5 things I wish I knew before starting my English Course abroad
Studying abroad to learn a new language is an adventurous and rewarding journey but it can sometimes be challenging. Getting used to the weather, the language and the lifestyle of a foreign country can be a lot to process.
Here are some helpful tips to ensure you have a head start when you arrive in your chosen country as an English language student.
Make friends from around the world
Feeling homesick is common at the beginning. When living in a foreign country, it may seem natural to want to socialise more and more with people from your home country. The best advice though, for language students, is to meet as many English speakers as you can, whether they be students or locals. Soon enough you will be chatting like a local and you will feel a lot more at home. Not only that but being part of a multicultural group can also help you later in your career.
If you have grown up in a non-English speaking country, it’s likely that most of the English content you watch and listen to will be from United States. It is therefore normal to feel unsure about understanding accents in certain regions. However, once you are hearing the same accent every day it simply becomes natural to your ears. One thing that has proven helpful is to listen to a podcast, radio station or watch movies from the country where you are planning to go to. This way you can start to familiarize yourself with the accent before you even arrive.
Have a clear set of goals
Having clear and realistic expectations will help you to stay focused during your studies. If your goal it is to get a certain score in your English test, like an IELTS or Cambridge exam, the best thing to do is to start the preparation as soon as possible. You can enrol in an exam preparation course or if you choose to study alone be sure to focus on the English skills covered by the test. Focusing on educational tasks will help you to keep a balance between work, studies and your life. Try to stay true to your personal goals and targets so you can achieve everything you wanted from your experience abroad.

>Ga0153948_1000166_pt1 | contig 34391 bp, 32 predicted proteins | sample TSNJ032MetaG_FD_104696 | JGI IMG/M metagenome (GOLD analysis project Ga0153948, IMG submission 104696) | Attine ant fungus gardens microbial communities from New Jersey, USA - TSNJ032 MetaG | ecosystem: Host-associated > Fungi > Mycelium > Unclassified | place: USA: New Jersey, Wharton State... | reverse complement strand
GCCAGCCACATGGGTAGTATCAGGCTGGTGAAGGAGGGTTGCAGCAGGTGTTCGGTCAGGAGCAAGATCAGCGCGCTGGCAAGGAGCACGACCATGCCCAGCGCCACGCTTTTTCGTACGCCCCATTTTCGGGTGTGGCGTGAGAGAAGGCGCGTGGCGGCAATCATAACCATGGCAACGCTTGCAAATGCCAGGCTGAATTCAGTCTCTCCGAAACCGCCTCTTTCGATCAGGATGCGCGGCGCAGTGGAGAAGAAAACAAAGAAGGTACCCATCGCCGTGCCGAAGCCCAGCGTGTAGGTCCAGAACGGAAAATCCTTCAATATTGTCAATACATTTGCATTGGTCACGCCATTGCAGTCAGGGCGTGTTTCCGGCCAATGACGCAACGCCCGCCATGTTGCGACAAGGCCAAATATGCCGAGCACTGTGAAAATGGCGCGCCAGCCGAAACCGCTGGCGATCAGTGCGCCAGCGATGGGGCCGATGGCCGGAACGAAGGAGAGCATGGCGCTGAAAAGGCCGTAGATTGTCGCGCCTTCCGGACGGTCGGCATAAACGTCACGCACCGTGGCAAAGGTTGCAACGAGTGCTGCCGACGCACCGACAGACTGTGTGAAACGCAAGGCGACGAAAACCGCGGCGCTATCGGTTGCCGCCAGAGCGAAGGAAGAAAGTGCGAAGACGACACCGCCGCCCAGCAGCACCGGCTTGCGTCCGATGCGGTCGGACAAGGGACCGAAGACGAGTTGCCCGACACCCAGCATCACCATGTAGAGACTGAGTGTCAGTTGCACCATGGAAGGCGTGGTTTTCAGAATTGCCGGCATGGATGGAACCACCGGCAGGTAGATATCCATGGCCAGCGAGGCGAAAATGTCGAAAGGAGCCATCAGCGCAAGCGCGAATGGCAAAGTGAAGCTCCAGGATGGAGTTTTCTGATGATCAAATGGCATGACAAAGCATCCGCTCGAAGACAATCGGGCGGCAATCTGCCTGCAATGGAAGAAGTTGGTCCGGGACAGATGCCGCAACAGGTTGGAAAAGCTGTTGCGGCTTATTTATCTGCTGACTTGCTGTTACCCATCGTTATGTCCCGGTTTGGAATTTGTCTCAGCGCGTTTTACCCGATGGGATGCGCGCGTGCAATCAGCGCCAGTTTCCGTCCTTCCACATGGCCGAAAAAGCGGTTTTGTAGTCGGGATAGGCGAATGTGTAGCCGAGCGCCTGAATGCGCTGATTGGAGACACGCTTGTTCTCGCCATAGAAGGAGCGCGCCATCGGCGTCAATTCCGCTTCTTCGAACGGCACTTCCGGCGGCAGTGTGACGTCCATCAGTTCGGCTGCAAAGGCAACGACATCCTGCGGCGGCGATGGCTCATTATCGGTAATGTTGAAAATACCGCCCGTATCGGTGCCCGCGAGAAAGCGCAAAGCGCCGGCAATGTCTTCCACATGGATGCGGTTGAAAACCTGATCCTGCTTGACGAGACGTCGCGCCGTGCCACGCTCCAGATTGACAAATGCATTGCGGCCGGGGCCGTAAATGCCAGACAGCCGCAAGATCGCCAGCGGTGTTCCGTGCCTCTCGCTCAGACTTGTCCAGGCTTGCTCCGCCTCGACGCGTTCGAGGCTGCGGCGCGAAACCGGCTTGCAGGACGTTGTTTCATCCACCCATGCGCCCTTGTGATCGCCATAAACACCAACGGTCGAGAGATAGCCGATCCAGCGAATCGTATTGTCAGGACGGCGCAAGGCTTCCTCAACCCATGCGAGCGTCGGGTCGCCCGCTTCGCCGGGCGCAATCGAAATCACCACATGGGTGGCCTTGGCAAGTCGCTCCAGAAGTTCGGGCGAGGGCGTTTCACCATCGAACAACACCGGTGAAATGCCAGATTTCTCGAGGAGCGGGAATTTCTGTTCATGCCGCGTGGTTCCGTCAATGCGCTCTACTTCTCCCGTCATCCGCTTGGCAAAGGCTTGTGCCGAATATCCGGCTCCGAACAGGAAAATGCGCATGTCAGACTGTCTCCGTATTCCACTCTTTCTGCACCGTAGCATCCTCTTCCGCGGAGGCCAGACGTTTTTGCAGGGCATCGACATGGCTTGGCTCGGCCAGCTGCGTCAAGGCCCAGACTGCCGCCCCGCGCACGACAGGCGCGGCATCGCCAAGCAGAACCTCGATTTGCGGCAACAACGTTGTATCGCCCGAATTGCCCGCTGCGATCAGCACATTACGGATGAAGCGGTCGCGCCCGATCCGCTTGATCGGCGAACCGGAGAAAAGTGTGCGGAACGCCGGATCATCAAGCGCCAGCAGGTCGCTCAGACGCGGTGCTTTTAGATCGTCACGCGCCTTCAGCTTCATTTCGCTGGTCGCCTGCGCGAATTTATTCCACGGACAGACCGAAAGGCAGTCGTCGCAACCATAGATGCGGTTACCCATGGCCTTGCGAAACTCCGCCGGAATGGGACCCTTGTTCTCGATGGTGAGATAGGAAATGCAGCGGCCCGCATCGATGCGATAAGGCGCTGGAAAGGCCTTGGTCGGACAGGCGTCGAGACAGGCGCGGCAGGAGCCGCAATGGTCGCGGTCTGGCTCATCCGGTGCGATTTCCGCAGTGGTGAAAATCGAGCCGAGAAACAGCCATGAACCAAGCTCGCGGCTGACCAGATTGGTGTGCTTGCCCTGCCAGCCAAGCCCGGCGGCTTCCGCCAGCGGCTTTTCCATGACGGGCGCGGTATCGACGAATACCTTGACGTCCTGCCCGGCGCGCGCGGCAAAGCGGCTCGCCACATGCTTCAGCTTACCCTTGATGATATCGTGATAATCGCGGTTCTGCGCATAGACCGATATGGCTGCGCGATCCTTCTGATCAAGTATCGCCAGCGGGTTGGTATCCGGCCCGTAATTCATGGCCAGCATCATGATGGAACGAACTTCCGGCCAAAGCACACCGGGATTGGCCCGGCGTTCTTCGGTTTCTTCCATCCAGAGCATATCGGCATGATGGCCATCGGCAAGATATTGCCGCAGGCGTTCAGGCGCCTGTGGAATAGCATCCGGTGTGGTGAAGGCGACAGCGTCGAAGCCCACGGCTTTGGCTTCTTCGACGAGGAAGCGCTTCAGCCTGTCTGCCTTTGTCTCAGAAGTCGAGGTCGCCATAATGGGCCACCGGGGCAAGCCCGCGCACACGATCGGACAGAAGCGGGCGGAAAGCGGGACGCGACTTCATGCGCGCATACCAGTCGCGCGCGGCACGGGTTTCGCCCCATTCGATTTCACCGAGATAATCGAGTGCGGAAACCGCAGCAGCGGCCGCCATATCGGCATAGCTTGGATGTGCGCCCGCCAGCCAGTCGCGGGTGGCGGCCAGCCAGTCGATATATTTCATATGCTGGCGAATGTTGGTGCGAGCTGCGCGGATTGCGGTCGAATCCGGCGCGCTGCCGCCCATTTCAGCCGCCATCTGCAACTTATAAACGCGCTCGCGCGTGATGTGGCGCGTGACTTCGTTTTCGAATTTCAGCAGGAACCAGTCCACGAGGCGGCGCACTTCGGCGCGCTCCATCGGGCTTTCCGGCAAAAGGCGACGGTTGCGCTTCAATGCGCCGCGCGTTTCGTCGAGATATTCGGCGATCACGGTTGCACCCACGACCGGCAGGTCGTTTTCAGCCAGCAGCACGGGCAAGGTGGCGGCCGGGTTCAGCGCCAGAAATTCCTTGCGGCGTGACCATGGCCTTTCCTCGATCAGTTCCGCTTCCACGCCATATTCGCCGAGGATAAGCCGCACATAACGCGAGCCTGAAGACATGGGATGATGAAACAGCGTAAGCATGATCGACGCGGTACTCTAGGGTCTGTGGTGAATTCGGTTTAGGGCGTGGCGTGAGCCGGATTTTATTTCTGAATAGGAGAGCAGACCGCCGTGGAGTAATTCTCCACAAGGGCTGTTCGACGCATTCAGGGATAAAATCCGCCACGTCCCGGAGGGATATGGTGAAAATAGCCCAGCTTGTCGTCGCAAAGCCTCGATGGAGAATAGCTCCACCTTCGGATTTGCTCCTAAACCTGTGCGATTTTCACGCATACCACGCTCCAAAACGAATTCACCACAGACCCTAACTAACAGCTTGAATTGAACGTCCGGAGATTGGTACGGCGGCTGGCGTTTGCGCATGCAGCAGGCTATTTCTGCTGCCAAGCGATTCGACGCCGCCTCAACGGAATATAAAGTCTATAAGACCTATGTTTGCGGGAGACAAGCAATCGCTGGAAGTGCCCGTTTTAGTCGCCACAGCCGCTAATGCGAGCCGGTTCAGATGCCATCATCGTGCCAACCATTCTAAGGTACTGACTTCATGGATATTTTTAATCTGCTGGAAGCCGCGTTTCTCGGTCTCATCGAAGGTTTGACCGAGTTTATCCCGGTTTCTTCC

When travelling abroad for a long period, it feels natural to want to pack all of your belongings for the trip. English Language students have found, however, that packing a smaller amount is more practical. With clothing for example, it is better to bring only the essential items that you want to bring. Cities like Dublin and London have a vast range of low budget options, from international chains like Primark to second-hand/vintage shops and swap clothes events. What’s more, you may want to update your wardrobe with new clothes to suit the weather of your new country – and you will have great opportunities to do so.
Part of being an international language student is participating in different social programmes organised by the school. If you are travelling overseas to study, then your sightseeing has only just begun! Being in another part of the world can provide the opportunity to visit places inside and outside your host country. Students from outside Europe, for example, are always amazed to discover that they can travel by bus or plane to another European city or country – and the tickets can be cheaper than a 2-course meal!